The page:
The afternoon was spent in the Innovation Village, where inventors such as Brad Zdanivsky and his custom-designed quad rock climbing system, Carlos Moleda and his innovative off-road handcycle, Sarah Doherty and the Side Sticks sports crutch, Cindy Dillenschneider with her One-Arm Freedom Paddle for amputees who want to canoe, and Kevin Carr, and his company's adaptive kayaking innovations showed the crowd that a little ingenuity can go a long way in increasing quality of life and adventure for those with disabilities.
Everyone joined together in the evening to share experiences over dinner. The room quieted when No Barriers University kicked off after dinner. These were short presentations by inventors and technologists from major universities that demonstrated methods to allow the blind to visualize the world using their tongues, advances in cochlear implants, and prosthetics for our furry friends!
After the seriousness of the evening's University sessions, everyone was ready to kick back and watch films highlighting No Barriers' Chairman Erik Weihenmayer's trek up Mt. Everest. Erik didn't do this in a conventional way. He is blind, and used the tongue technology to assist.
The No Barriers Summit Film Festival also included features about climbs of the Dolomites, the Himalayas, El Cap, and the newest project, which brings "Soldiers to the Summit."
The next day was packed with activities, as the girls headed out to "Beach Day." Kayaking, canoeing, and fishing were the order of the day. One of the girls, Sondra Nehmzow, loved the kayaking, except for the fact that she got whacked in the head with the paddle when my daughter, Kelsey, was attempting to fix her paddle position. Dion chose another path. He went trekking and came up close and personal with a deer!
Another evening meant another Summit University session. This one featured advances in bionic orthotics and prosthetics, research on Autism, and advances in ophthalmology and engineering to assist people with disabilities. After such heavy topics, we, of course adjourned to the bar. There is nothing like bonding over a margarita or two.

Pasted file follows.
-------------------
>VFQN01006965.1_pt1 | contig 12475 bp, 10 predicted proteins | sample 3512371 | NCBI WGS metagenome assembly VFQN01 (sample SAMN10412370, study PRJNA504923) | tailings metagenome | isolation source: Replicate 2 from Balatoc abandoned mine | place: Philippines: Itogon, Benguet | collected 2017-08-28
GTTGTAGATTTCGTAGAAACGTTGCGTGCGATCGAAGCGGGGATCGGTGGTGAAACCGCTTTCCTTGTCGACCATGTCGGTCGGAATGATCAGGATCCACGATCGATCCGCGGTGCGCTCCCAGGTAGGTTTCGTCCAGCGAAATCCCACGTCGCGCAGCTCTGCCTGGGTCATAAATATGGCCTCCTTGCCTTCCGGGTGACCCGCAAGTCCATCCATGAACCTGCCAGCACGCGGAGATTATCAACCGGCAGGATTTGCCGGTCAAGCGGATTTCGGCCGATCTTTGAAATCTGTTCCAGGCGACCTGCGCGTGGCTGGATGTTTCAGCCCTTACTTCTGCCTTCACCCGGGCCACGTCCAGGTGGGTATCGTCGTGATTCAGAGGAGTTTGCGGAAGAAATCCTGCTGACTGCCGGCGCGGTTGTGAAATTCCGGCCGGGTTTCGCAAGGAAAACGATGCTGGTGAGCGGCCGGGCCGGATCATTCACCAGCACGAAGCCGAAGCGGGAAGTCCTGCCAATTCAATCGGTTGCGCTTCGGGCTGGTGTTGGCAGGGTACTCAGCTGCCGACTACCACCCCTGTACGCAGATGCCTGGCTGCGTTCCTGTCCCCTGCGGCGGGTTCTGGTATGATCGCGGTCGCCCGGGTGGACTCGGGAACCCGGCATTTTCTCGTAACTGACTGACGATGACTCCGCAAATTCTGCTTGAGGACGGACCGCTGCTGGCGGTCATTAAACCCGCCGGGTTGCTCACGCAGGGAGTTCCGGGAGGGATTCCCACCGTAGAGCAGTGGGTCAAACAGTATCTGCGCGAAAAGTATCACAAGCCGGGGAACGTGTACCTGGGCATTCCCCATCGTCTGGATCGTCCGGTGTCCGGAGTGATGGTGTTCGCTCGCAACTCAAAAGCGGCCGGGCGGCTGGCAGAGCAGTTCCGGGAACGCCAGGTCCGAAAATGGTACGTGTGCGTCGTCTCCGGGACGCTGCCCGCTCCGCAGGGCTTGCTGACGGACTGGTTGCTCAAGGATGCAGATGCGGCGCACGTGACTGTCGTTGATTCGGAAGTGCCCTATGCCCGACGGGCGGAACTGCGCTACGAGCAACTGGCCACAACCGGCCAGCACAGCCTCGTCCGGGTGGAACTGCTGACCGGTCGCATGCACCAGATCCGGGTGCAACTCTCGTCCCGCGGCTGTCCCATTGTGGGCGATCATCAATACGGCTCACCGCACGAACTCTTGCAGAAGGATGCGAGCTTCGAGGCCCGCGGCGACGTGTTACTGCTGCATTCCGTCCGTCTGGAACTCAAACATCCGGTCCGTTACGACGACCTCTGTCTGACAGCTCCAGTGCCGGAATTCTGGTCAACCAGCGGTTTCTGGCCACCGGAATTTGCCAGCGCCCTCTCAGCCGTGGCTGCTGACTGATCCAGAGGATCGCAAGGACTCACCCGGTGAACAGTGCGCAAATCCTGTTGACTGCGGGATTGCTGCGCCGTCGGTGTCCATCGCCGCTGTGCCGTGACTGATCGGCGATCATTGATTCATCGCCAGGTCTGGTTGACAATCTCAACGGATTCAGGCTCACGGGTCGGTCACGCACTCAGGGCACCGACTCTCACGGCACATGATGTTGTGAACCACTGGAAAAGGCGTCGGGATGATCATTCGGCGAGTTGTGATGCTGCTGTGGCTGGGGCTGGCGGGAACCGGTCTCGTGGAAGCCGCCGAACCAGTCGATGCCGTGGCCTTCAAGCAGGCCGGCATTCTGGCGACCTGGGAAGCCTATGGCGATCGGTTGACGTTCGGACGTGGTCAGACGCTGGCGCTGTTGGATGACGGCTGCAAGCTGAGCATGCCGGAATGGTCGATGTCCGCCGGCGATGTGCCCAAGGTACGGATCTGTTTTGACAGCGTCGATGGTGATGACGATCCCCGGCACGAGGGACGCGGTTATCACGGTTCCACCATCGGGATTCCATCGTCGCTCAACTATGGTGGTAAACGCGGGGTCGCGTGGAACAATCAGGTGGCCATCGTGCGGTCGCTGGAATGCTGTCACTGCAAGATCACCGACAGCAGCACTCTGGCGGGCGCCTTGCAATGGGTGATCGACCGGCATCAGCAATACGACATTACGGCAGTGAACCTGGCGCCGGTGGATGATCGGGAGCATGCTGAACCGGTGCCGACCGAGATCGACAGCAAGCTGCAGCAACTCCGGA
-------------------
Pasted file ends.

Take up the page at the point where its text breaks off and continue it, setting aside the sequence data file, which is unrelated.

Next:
By the third day of adventure, this group of 600 seemed a lot smaller, as everyone laughed and joked about the weekend's fun and shared their experiences. Familiarity had set in, and it was obvious that several friendships were made. The girls and Dion went to the river to kayak, raft, and fish. While Dion, Sondra, and Kelly had stories of fast, bumpy rapids to share, Kelsey came back to tell us she caught the biggest fish ever... herself! She had caught her own shirt when casting during fly-fishing. Oh well, maybe next time...
As the Summit began its closing ceremonies, we looked around at all the new friends we'd made, the adventures these courageous young-adults encountered, and the realization that the biggest barriers that exist are within our own minds. It reminded me again of why I created TravelinWheels. I hoped that providing information about accessibility could break down the barriers, both physical and mental, that exist when attempting to travel with a disability. I am thrilled to have been part of not only the No Barriers Summit, but the movement that attempts to level the playing field for people with disabilities.
And so ended the No Barriers Summit 2011... As with any summer camp, we promised we would write, or in this case, Facebook and Tweet, and hoped to see each other next year. Will you be there?
If you would like more information on No Barriers, you can go to their website at www.nobarriersusa.org